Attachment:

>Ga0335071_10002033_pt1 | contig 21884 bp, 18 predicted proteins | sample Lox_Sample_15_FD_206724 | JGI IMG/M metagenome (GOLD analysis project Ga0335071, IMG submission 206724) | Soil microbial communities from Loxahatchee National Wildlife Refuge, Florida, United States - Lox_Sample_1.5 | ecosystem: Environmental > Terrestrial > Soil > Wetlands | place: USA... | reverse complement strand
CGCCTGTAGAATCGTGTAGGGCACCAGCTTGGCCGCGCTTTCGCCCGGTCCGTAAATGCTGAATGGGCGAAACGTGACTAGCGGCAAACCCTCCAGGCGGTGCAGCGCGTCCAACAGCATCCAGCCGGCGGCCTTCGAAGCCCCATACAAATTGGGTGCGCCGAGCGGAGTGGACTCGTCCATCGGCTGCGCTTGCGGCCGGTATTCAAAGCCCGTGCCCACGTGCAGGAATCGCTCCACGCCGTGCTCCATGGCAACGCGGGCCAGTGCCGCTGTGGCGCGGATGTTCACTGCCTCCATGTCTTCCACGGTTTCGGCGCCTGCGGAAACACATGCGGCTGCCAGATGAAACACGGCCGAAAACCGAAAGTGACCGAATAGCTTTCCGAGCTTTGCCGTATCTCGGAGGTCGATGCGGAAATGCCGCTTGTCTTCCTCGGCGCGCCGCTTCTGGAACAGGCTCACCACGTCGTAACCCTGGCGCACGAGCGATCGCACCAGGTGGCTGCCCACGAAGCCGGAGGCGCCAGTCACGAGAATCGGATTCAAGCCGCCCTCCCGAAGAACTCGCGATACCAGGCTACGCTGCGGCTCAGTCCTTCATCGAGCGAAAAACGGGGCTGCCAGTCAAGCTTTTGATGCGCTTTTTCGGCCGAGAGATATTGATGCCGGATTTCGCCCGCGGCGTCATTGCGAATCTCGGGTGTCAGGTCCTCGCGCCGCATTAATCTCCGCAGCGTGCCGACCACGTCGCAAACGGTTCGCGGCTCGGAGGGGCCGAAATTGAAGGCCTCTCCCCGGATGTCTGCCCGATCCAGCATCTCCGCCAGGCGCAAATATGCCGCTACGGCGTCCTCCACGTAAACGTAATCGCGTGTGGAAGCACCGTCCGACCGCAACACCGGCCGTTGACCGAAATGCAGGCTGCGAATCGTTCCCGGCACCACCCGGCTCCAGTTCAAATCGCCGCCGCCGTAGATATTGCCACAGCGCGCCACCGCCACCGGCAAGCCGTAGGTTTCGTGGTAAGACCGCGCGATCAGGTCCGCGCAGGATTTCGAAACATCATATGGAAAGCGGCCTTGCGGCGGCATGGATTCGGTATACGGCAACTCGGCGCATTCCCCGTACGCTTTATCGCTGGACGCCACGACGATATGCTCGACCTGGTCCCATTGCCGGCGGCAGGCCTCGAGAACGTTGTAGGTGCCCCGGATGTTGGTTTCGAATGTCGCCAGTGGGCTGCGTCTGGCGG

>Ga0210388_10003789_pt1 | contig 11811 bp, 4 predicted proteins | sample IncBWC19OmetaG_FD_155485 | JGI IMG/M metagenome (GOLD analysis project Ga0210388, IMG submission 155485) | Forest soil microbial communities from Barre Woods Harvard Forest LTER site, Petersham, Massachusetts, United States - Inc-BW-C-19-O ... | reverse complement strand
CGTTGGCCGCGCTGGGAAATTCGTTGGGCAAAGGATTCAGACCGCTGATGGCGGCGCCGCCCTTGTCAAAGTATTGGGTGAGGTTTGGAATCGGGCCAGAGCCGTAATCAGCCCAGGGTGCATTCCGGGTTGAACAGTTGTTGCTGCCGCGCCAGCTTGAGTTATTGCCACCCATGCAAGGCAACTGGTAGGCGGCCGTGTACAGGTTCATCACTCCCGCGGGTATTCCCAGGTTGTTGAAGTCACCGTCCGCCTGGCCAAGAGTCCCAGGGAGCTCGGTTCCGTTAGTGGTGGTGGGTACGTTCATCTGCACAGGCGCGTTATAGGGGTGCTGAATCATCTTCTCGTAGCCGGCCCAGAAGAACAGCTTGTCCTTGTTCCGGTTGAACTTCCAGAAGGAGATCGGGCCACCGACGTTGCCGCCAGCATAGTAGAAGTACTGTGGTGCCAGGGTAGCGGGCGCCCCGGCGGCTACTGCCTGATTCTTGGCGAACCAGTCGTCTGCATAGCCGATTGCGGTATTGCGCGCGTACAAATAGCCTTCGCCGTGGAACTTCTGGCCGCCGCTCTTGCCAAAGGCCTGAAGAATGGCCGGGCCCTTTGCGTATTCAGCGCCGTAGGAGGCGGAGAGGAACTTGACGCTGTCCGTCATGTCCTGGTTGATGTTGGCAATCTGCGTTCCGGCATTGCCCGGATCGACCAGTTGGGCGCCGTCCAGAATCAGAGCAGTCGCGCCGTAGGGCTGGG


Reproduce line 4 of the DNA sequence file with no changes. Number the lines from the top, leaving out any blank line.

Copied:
CGTTGGCCGCGCTGGGAAATTCGTTGGGCAAAGGATTCAGACCGCTGATGGCGGCGCCGCCCTTGTCAAAGTATTGGGTGAGGTTTGGAATCGGGCCAGAGCCGTAATCAGCCCAGGGTGCATTCCGGGTTGAACAGTTGTTGCTGCCGCGCCAGCTTGAGTTATTGCCACCCATGCAAGGCAACTGGTAGGCGGCCGTGTACAGGTTCATCACTCCCGCGGGTATTCCCAGGTTGTTGAAGTCACCGTCCGCCTGGCCAAGAGTCCCAGGGAGCTCGGTTCCGTTAGTGGTGGTGGGTACGTTCATCTGCACAGGCGCGTTATAGGGGTGCTGAATCATCTTCTCGTAGCCGGCCCAGAAGAACAGCTTGTCCTTGTTCCGGTTGAACTTCCAGAAGGAGATCGGGCCACCGACGTTGCCGCCAGCATAGTAGAAGTACTGTGGTGCCAGGGTAGCGGGCGCCCCGGCGGCTACTGCCTGATTCTTGGCGAACCAGTCGTCTGCATAGCCGATTGCGGTATTGCGCGCGTACAAATAGCCTTCGCCGTGGAACTTCTGGCCGCCGCTCTTGCCAAAGGCCTGAAGAATGGCCGGGCCCTTTGCGTATTCAGCGCCGTAGGAGGCGGAGAGGAACTTGACGCTGTCCGTCATGTCCTGGTTGATGTTGGCAATCTGCGTTCCGGCATTGCCCGGATCGACCAGTTGGGCGCCGTCCAGAATCAGAGCAGTCGCGCCGTAGGGCTGGG